Virtual Museum of Canada

Miguasha : From water to land (The Miguasha National Park)

A sea of fossils

“A Sea of Mountains!” proclaims tourism brochures for the Gaspé Peninsula.Gaspestria genselorummagnifying(112 kb) Many tourists, however, are unaware that it is also a “sea of fossils”, a phrase that alludes to the formation of the region’s sedimentary rocks in an ancient ocean, long-ago disappeared, and to its wealth of fossils and other clues to past life. It represents a natural heritage that is celebrated by geologists and paleontologists around the world.

Kilometres of thick sedimentary layers hold the memory of the evolution of land and ocean along the ancient Laurentian margin during the Paleozoic Era, essentially representing a 200-million-year window on the history of the Canadian Maritime Provinces. Shelly bedmagnifying(136 kb)Gaspesian fossils reflect pivotal events and key stages in the evolution of life, from the explosion of diversity among living creatures in Cambrian seas, to the beginning of the Carboniferous, when the Earth was covered by vast humid forests and reptiles began their extraordinary evolutionary adventure.

The Gaspé region includes innumerable fossil sites filled with a great variety of marine and even terrestrial invertebrates, as well as layers famous for the Devonian plants they contain. A spine from Machaeracanthusmagnifying(36 kb)Vertebrates are also well represented, with many sites containing Silurian and Devonian fish. Access to all the rocks of this vast territory is a fairly recent accomplishment, and there has not yet been enough time to describe every fossil species found in the Gaspé. Odds are that the region still holds many surprises for paleontologists from Quebec and around the world!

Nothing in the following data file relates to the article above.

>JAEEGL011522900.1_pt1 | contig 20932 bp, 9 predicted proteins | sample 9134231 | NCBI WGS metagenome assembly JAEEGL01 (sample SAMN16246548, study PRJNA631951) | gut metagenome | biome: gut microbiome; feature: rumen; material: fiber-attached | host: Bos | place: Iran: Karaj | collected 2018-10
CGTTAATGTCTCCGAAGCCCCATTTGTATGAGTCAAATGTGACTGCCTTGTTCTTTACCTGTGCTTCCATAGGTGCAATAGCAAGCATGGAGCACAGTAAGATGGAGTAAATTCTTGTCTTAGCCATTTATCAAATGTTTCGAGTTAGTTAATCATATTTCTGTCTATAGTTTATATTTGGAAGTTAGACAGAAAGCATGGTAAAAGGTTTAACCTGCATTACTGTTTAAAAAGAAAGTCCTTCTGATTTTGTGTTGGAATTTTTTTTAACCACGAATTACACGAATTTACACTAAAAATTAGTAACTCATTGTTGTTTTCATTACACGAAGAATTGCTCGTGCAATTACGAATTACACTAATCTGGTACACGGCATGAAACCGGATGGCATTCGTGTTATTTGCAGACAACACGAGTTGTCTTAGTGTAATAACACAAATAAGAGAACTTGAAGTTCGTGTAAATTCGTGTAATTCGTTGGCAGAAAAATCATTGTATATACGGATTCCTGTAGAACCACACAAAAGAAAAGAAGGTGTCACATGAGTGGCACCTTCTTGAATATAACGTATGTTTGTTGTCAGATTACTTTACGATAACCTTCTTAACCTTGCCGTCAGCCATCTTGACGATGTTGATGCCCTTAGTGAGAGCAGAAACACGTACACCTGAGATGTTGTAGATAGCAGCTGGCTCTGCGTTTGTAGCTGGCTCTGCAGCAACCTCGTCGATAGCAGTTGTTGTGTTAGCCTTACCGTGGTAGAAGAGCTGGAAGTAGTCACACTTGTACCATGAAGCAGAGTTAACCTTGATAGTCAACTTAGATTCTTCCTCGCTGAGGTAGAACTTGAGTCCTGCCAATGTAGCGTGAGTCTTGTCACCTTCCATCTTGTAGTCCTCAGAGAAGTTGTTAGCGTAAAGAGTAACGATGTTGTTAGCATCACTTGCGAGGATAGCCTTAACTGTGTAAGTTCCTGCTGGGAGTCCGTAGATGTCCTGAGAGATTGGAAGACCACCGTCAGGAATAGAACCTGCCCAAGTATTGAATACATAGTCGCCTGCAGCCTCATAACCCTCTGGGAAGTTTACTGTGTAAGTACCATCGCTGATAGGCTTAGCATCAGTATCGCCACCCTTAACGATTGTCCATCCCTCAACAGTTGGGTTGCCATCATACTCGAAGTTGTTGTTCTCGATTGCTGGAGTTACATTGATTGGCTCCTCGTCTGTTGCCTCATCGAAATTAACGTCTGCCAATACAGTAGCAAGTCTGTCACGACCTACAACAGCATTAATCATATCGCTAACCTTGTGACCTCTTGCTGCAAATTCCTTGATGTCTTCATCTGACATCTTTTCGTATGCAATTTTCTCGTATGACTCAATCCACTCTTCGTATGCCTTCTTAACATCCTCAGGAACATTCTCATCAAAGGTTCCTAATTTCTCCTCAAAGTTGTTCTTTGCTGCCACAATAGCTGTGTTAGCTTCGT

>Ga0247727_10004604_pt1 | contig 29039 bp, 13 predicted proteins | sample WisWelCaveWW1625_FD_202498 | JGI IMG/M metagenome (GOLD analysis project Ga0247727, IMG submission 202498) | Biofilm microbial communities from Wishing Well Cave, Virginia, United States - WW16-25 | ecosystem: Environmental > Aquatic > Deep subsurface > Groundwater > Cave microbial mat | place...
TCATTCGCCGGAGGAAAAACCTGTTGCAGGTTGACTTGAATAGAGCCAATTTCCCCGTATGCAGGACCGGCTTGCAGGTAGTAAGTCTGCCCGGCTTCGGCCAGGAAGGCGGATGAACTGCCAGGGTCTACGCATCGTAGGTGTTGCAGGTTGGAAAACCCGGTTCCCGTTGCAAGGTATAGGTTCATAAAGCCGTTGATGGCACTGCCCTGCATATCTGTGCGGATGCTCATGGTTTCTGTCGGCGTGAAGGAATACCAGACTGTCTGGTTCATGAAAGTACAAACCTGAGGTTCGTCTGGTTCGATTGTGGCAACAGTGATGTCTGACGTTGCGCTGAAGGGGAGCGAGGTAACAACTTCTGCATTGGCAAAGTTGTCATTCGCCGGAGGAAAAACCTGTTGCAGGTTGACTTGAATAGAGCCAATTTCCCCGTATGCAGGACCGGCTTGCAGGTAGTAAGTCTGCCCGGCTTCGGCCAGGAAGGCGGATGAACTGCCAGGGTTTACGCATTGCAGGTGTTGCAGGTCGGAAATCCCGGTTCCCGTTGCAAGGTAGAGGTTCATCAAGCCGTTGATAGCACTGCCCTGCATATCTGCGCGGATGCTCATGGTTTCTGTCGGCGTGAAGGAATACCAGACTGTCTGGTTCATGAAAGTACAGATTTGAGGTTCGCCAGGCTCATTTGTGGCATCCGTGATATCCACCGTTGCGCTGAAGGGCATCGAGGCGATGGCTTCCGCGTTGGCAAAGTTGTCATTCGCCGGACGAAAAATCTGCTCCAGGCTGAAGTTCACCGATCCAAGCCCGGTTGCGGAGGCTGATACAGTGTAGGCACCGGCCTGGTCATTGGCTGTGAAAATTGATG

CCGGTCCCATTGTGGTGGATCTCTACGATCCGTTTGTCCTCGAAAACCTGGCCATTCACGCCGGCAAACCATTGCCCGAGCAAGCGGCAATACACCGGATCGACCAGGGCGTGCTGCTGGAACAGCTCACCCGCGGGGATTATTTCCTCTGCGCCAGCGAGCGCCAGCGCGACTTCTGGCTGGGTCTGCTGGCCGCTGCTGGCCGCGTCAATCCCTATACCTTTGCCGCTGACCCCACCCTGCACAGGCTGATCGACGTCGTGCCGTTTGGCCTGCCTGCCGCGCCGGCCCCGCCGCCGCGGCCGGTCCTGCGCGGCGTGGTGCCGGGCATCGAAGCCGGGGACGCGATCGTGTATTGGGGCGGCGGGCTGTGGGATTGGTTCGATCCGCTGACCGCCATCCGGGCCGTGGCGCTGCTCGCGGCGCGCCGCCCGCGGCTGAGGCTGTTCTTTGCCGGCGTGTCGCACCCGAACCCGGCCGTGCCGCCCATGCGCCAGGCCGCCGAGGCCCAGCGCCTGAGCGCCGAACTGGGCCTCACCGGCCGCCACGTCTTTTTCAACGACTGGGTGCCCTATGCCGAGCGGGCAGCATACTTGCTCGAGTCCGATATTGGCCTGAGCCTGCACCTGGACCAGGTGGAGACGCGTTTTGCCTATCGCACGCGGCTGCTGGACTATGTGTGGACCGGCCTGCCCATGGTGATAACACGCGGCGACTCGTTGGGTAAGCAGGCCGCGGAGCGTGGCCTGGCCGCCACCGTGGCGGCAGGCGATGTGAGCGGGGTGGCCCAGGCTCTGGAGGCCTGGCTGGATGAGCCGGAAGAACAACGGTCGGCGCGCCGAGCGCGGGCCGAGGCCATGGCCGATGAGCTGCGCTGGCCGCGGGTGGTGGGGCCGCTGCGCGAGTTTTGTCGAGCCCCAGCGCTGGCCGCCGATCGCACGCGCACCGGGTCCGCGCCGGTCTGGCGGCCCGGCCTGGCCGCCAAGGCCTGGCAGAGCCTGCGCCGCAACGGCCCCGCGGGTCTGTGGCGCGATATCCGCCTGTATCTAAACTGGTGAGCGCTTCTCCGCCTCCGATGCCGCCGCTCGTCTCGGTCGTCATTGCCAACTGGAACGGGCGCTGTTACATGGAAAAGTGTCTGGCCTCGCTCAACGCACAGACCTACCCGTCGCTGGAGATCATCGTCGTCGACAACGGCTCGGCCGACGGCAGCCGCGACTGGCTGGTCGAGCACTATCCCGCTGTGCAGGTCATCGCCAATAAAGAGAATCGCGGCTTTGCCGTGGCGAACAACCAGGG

Gaspestria genselorum

Title: Gaspestria genselorum
Author: Parc national de Miguasha
Sources: Parc national de Miguasha
Year: 2005

Description:
This millipede was part of a community of land-dwelling invertebrates that lived at the end of Lower Devonian time among the remarkable flora that is characteristic of the Battery Point Formation on the Gaspé Peninsula.

Shelly bed

Title: A very shell-rich bed
Author: Parc national de Miguasha
Sources: Parc national de Miguasha
Year: 1991

Description:
An example of a bed with abundant shelly marine fossils in the Lower Devonian Gaspé Sandstone. The species include the brachiopods Loreleiella cf. jahnkei, Leptocoelia flabellites and Gaspespirifer gaspensis.

A spine from Machaeracanthus

Title: A spine from Machaeracanthus
Author: Parc national de Miguasha
Sources: Parc national de Miguasha
Year: 2003

Description:
The spine of Machaeracanthus, a fish found in the Gaspé Sandstones, which were laid down from the end of the Lower Devonian through the beginning of the Middle Devonian.